How to get around Australia, best holiday tips and tricks

Are you scared you will get lost?

Definitely, it is a major concern, especially when I am in an area where the native language is not English. I smile and ask for assistance.

Suitcases, packing and what to take, what is your opinion?

Layers, clothing layers so that I can pop on a jacket or remove a layer and feel comfortable. The issue sometimes is how to carry clothing layers. This is where rolling the jacket into a small shape and packing in the day pack works. I tend to pack spare socks to keep my feet dry. As well as a sunhat for too much sunshine. Waterproof breathable clothing means the shower of rain is not going to stop us enjoying the day. 

In my checked suitcase my weakness is shoes! Yes, Jane takes way too many shoes, sneakers, boots, sandals, flip flops, mules, wedges, – get the picture. Then I see a bargain overseas to join the overstuffed shoe cupboard. And then the problem is how am I going to wedge chunky, bulky knee high boots in my duffle bag.

TIP:  try to carry shoes as carry on so that your checked in suitcase is not overweight.

 HEALTH: How do you avoid food poisoning?

  • Wash hands regularly with soap or use hand sanitizer if water is not available.
  • If I am unsure who has been handling raw fruit or vegetables I peel the fruit before eating.
  • Meat and fish stored in a warming tray is avoided as I am not sure how long the food has been kept in the warmer.  
  • Processed meat is eaten when I can see the sausage being cooked in front of me.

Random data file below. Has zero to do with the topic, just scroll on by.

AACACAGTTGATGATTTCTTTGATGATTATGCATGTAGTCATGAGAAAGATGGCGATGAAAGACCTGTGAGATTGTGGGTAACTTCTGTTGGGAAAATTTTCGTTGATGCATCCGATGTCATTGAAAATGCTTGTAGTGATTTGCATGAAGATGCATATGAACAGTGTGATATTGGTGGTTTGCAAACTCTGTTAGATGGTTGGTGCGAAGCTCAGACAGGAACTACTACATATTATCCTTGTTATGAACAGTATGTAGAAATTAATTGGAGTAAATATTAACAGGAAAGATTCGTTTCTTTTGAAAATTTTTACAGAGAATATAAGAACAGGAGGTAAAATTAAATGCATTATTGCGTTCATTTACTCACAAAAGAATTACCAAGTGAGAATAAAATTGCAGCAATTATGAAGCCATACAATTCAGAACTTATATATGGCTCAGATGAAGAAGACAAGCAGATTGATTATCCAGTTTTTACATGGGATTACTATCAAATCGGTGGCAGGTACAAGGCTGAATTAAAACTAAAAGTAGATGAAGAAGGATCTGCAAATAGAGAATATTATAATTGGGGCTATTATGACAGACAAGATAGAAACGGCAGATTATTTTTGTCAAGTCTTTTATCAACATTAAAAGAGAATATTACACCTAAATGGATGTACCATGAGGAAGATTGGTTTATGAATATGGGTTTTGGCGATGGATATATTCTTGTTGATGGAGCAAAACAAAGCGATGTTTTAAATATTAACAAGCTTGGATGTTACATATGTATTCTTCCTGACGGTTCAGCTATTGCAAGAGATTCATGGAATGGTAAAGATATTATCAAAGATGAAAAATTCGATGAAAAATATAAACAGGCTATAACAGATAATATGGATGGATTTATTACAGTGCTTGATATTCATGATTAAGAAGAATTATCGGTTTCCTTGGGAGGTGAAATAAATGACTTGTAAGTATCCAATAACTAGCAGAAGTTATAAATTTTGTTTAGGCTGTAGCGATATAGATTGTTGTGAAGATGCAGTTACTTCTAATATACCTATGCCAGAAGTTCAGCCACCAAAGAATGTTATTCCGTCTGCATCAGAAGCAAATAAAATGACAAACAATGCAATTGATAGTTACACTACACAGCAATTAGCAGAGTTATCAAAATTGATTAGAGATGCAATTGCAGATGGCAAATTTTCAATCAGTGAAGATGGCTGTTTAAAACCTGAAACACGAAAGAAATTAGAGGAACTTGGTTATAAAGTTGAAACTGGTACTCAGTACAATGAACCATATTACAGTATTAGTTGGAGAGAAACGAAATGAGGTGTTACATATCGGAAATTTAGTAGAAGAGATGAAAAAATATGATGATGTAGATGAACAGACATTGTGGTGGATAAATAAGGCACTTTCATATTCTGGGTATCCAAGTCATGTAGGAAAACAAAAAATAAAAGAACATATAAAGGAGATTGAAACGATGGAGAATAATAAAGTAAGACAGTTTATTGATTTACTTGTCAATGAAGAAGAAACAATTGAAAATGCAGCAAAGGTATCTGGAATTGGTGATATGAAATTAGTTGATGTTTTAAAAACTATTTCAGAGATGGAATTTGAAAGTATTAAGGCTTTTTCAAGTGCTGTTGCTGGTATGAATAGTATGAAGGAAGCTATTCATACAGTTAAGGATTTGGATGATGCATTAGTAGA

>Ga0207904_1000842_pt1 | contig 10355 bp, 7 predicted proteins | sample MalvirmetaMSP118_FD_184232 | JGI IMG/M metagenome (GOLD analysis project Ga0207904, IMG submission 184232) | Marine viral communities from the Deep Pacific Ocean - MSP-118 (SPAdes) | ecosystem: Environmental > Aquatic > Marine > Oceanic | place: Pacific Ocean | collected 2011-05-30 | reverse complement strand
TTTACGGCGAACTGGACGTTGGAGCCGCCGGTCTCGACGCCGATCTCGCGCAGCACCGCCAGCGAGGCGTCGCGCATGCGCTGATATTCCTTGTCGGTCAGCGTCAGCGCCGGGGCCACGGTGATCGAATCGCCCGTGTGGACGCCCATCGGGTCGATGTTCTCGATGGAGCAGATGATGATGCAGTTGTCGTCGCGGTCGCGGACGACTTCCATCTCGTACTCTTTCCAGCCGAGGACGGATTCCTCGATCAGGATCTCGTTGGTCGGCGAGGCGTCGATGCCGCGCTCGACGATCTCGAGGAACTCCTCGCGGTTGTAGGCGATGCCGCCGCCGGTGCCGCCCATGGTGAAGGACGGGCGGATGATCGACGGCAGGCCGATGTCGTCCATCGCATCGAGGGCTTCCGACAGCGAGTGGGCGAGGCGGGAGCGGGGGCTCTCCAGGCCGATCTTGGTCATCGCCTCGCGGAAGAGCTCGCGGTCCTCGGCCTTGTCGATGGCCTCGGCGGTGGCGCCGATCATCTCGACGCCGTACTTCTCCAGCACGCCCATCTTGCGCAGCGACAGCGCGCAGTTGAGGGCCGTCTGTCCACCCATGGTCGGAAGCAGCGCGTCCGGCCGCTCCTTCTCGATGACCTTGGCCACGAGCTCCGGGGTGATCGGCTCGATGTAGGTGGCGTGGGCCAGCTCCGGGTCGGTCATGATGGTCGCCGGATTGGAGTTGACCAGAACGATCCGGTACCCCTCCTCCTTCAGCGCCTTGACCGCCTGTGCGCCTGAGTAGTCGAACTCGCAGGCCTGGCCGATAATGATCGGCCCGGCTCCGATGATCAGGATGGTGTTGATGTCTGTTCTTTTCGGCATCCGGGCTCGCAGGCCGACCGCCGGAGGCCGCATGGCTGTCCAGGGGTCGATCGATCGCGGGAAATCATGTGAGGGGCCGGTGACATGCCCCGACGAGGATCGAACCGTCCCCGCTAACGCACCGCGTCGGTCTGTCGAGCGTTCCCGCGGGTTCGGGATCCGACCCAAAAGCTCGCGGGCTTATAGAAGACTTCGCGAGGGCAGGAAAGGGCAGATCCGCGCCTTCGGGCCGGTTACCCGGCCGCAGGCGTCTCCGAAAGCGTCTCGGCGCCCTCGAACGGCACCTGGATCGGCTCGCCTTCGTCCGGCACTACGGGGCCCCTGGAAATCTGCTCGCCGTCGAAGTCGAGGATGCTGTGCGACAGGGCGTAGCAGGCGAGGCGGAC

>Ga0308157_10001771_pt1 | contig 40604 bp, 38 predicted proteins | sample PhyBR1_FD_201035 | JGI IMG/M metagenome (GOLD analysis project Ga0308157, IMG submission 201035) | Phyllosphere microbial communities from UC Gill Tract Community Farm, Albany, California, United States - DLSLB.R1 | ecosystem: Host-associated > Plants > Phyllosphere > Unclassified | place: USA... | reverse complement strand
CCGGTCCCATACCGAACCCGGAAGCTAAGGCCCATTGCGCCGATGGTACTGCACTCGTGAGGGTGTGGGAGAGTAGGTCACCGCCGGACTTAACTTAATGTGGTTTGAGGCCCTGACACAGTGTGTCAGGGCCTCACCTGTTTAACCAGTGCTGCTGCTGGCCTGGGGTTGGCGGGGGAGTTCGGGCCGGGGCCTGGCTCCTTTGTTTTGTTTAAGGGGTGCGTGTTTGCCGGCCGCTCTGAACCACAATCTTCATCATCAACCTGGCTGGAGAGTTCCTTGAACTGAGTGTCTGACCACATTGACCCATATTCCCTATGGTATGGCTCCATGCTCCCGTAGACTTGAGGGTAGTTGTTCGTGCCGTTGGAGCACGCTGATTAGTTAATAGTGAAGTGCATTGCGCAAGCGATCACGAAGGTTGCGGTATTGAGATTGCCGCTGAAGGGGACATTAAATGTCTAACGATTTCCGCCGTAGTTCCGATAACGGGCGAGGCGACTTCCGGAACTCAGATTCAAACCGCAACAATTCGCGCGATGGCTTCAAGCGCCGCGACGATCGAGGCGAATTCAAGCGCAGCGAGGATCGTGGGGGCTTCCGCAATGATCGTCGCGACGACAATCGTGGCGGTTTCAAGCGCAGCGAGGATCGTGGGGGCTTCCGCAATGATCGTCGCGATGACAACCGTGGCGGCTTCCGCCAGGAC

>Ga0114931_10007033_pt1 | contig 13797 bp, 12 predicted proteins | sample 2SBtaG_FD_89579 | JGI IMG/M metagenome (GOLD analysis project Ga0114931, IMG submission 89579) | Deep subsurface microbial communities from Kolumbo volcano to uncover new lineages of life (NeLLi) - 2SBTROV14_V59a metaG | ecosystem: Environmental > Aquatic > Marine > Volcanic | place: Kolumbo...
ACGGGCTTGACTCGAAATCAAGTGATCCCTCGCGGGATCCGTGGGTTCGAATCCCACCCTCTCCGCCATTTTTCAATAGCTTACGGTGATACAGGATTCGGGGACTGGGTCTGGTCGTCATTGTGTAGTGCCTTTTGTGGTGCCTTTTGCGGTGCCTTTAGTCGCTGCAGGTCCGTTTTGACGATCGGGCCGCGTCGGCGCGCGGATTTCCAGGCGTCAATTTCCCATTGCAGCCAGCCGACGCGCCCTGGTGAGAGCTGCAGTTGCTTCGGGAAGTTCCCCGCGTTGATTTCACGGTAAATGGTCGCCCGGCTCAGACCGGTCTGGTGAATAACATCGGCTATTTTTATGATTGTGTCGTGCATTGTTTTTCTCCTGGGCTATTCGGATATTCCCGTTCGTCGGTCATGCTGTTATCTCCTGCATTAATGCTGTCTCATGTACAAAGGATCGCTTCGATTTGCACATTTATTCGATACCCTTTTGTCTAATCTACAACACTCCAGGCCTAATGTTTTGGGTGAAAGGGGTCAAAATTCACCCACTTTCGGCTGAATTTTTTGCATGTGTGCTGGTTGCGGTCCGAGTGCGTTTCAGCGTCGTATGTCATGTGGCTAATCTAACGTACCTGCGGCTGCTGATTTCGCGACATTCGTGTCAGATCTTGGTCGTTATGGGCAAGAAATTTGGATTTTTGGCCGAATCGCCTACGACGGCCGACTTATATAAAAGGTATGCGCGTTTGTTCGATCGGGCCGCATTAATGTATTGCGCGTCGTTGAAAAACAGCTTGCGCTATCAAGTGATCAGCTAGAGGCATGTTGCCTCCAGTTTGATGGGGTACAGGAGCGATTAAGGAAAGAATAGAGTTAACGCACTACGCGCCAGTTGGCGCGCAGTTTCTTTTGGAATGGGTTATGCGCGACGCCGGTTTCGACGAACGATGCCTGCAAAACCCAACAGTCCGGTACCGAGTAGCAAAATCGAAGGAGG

• If I am not sure about the meat or chicken I will eat vegetables and grains avoiding meat products altogether.
  • Australia and New Zealand have high food safety standards and it is unlikely that our visitors will suffer from food poisoning.

 What is your worst travel mistake?

Arriving at the airport at destination arrival time. Missed the flight and now my itinerary has a last minute rewrite. And then I started to panic, in my head about confirmed and paid for accommodation bookings. 

And getting on the wrong bus to the wrong destination…  there is quite a list of mistakes.

What type of accommodation do you choose or recommend?

My holidays are a mixture of luxury indulgence to austere holiday park motel units. I enjoy the indulgence factor when on holiday yet I am not going to miss out on an experience or opportunity to go places. An experience opportunity can be getting up early in the morning (sigh, I am not a morning person) to sit outside my holiday unit and watch wild koalas having their breakfast. It was magic sharing day break with wild animals. The accommodation was functional, basic, clean with a shower and clean bed linen. It did not have a spa or luxury soaps and the fitting utilitarian. The accommodation was in the perfect spot to view wild koalas. I simply opened the door and there they were, high in the trees reaching for leaves to eat.

Luxury accommodation, soft beds where you sink into the feathers and down and sheets that feel like silk on the skin are a special treat for being you. Fabulous bathroom accessories for pampering yourself encourage you to soak in scented water. Sensory experiences can be the icing on the holiday experience. Especially if you have spent the day walking long distances over rugged terrain to catch a glimpse of an elusive bird.